During the July 30 Democratic presidential debate, candidate Pete Buttigieg renewed his calls to “depoliticize the Supreme Court with structural reform.”
Buttigieg has previously endorsed a Supreme Court reform proposal offered by Daniel Epps, associate professor in the School of Law at Washington University in St. Louis. Epps’ article, “How to Save the Supreme Court,” is co-authored with Ganesh Sitaraman of Vanderbilt Law School and forthcoming in the Yale Law Journal.
“The problem our article is trying to solve is that Supreme Court justices are more likely to vote along party lines than at any other time in American history, which is presenting a real threat to the court’s legitimacy,” Epps said. “We think it’s imperative to rethink how the court works and how justices are chosen before the partisan escalation gets even worse.”
The article offers two alternative reform proposals: the Supreme Court Lottery and the Balanced Bench. Buttigieg has endorsed the Balanced Bench proposal.
Under that plan, the Supreme Court would start with 10 justices, five affiliated with Democrats and five affiliated with Republicans. These justices would then select five additional justices chosen from the lower federal courts. The 10 partisan-affiliated justices would need to select the additional five justices unanimously, or at least by a strong supermajority requirement. These additional justices would be chosen two years in advance, to serve for one year. And if the justices failed to agree on a slate of additional colleagues, the Supreme Court would lack a quorum and could not hear any cases for that year.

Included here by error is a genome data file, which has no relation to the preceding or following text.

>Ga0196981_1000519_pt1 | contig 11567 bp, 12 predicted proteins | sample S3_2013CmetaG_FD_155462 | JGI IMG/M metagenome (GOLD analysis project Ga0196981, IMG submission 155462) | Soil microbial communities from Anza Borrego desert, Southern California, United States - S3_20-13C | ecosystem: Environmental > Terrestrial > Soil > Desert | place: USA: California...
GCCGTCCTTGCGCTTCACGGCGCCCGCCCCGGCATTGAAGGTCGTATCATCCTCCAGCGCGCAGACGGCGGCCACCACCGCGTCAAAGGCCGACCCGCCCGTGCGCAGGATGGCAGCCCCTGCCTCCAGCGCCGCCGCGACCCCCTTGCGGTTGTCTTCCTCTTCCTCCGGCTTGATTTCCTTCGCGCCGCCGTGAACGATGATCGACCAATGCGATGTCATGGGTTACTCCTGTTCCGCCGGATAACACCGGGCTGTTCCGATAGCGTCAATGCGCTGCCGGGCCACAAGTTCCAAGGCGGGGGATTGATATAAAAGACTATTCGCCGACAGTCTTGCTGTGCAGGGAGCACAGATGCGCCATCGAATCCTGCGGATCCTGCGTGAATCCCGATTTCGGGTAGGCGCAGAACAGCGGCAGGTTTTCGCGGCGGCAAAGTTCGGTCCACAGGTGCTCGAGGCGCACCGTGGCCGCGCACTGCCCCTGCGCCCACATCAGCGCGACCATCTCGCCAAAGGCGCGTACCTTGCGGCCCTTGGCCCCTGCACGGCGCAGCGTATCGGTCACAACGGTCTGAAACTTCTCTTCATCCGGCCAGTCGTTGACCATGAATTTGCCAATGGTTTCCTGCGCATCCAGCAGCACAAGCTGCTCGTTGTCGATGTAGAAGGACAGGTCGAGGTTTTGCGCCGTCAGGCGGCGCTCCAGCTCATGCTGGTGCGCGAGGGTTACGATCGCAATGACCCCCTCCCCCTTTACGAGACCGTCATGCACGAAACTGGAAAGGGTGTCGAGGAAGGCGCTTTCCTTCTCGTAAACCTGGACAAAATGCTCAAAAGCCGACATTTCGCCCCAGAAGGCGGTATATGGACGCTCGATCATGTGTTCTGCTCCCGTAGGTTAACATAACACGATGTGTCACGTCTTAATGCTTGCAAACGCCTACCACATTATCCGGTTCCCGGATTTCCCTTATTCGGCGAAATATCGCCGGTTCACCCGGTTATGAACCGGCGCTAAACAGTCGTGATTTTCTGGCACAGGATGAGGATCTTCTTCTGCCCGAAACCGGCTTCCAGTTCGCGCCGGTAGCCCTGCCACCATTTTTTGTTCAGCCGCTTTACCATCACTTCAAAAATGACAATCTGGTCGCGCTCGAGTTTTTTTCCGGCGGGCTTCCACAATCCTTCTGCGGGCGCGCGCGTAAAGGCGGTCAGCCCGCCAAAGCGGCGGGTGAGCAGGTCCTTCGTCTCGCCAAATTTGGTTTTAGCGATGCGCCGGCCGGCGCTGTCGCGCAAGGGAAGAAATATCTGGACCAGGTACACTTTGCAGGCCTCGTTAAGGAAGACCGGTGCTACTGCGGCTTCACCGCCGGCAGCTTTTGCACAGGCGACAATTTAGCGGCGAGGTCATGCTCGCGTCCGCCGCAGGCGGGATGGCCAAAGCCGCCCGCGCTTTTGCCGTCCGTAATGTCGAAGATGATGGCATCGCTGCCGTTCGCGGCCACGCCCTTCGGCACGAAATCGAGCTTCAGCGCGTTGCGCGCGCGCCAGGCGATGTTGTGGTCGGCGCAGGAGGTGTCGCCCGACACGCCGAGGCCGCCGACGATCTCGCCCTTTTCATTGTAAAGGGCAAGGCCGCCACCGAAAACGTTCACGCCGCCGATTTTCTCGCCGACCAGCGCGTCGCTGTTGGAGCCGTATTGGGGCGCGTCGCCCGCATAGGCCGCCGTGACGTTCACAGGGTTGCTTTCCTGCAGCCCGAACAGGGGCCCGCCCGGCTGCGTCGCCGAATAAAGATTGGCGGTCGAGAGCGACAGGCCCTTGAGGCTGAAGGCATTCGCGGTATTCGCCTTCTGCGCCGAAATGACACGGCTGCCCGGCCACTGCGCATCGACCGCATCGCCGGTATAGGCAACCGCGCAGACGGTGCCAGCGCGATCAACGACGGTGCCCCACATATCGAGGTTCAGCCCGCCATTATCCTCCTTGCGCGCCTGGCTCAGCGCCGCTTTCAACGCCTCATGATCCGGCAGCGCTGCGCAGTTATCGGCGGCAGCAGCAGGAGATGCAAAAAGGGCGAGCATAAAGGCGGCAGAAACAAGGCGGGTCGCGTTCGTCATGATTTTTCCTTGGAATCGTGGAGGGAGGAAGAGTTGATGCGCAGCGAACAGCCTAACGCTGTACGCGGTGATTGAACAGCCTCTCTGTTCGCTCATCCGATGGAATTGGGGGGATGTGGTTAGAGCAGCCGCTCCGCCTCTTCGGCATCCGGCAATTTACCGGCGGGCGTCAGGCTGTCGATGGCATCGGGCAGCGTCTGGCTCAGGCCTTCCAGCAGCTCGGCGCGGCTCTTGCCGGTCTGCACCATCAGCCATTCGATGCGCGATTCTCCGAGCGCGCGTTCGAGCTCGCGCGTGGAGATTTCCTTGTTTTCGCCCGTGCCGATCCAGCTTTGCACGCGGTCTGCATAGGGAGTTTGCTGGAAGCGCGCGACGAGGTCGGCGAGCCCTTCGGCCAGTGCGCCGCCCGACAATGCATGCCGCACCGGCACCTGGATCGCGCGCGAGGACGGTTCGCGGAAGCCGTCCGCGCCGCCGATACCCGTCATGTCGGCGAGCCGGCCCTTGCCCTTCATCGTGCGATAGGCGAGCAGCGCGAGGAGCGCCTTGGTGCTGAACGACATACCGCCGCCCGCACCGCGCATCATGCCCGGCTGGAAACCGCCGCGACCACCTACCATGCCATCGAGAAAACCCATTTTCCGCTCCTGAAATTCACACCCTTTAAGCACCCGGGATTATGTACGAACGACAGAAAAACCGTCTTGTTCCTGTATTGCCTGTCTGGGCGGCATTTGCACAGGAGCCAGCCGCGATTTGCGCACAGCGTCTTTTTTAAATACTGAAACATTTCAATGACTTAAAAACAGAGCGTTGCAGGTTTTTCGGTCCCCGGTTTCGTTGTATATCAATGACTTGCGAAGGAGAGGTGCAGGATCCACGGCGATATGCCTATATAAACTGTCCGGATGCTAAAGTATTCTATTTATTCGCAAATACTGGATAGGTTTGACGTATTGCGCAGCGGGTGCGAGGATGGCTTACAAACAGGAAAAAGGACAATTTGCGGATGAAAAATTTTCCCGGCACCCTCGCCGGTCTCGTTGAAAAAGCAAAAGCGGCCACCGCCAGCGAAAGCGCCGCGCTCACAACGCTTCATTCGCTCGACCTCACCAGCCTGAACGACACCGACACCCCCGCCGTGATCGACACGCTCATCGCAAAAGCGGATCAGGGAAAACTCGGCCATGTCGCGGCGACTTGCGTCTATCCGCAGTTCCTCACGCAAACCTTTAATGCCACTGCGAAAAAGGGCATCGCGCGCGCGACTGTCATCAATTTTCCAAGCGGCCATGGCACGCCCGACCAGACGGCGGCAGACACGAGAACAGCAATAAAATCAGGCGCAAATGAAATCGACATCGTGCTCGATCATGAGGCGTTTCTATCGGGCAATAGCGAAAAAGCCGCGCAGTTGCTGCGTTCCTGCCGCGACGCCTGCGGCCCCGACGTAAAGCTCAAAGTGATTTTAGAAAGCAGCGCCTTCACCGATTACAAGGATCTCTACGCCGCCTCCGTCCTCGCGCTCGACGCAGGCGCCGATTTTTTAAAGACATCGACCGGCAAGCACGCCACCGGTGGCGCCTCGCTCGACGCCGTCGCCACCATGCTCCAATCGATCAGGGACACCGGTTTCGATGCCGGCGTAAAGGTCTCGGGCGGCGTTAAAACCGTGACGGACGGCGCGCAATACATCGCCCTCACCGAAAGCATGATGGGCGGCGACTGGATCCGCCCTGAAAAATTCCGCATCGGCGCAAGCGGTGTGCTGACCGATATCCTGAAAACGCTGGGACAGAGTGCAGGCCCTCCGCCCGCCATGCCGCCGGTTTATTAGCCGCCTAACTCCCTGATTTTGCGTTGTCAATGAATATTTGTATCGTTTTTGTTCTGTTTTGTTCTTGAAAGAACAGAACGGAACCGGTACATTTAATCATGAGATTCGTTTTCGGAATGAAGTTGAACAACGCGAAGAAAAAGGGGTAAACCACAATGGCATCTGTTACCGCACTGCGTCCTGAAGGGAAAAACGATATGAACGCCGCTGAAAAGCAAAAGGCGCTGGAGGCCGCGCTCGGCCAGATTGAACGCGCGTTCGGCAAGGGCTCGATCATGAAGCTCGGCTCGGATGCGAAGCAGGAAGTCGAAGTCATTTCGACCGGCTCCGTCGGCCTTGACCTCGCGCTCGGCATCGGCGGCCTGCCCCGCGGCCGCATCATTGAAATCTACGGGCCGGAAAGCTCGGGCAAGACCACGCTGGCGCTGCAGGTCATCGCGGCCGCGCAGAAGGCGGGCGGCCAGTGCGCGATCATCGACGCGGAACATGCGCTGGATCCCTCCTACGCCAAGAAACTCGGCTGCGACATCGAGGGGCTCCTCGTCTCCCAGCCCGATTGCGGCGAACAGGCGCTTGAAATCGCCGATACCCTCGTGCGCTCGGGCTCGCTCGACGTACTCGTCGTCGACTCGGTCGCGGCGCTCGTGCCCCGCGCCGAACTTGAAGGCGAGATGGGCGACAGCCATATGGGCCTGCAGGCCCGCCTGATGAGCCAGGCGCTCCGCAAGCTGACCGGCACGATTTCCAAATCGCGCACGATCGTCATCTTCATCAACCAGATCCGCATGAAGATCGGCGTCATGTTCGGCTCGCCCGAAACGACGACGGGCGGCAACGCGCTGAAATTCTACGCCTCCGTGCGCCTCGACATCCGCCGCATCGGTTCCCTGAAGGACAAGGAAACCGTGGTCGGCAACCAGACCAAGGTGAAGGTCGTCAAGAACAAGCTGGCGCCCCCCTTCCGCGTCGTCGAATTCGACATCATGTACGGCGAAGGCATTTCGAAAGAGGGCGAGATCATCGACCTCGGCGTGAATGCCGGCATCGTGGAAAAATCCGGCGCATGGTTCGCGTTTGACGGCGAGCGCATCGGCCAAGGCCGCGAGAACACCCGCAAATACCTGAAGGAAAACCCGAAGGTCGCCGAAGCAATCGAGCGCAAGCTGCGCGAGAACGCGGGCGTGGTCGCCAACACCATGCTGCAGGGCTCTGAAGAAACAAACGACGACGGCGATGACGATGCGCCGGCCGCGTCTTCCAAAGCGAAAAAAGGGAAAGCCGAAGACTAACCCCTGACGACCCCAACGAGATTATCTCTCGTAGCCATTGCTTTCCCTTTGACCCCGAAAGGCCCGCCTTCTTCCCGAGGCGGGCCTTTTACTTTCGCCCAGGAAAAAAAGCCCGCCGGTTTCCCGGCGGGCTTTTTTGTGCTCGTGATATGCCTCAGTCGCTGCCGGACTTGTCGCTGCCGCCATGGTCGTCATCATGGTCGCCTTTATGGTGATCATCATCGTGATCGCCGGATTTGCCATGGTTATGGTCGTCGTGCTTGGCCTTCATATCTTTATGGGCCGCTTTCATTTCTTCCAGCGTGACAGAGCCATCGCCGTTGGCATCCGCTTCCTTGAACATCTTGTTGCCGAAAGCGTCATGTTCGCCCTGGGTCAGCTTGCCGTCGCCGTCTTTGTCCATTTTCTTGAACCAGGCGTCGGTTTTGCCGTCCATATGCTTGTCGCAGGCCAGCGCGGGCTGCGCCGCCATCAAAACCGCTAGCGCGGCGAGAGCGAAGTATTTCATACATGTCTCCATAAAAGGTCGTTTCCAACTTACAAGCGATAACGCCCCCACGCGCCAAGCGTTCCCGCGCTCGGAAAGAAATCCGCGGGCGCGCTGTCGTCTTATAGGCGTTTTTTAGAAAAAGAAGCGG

“The idea behind this proposal is that it provides a mechanism to restore something important that we fear has been lost,” Epps and Sitaraman wrote. “The notion that Supreme Court justices are deciding questions of law, in ways that don’t invariably line up with their political preferences in the biggest cases.”
The lottery would “de-politicize the appointments process,” Epps and Sitaraman wrote. “The lottery approach takes the Supreme Court out of the electoral and political realm. It would also mean that court appointments would no longer be as significant an issue during elections, and that the future of the court and of American public policy would no longer depend on random occurrences, such as the unexpected death of a justice.”
“Neither solution is perfect,” the authors wrote. “Each would fail to address some of the problems with the Supreme Court. We are confident, however, that each proposal would be an improvement over the status quo — especially given how we expect our already broken system to deteriorate even further in the near term.”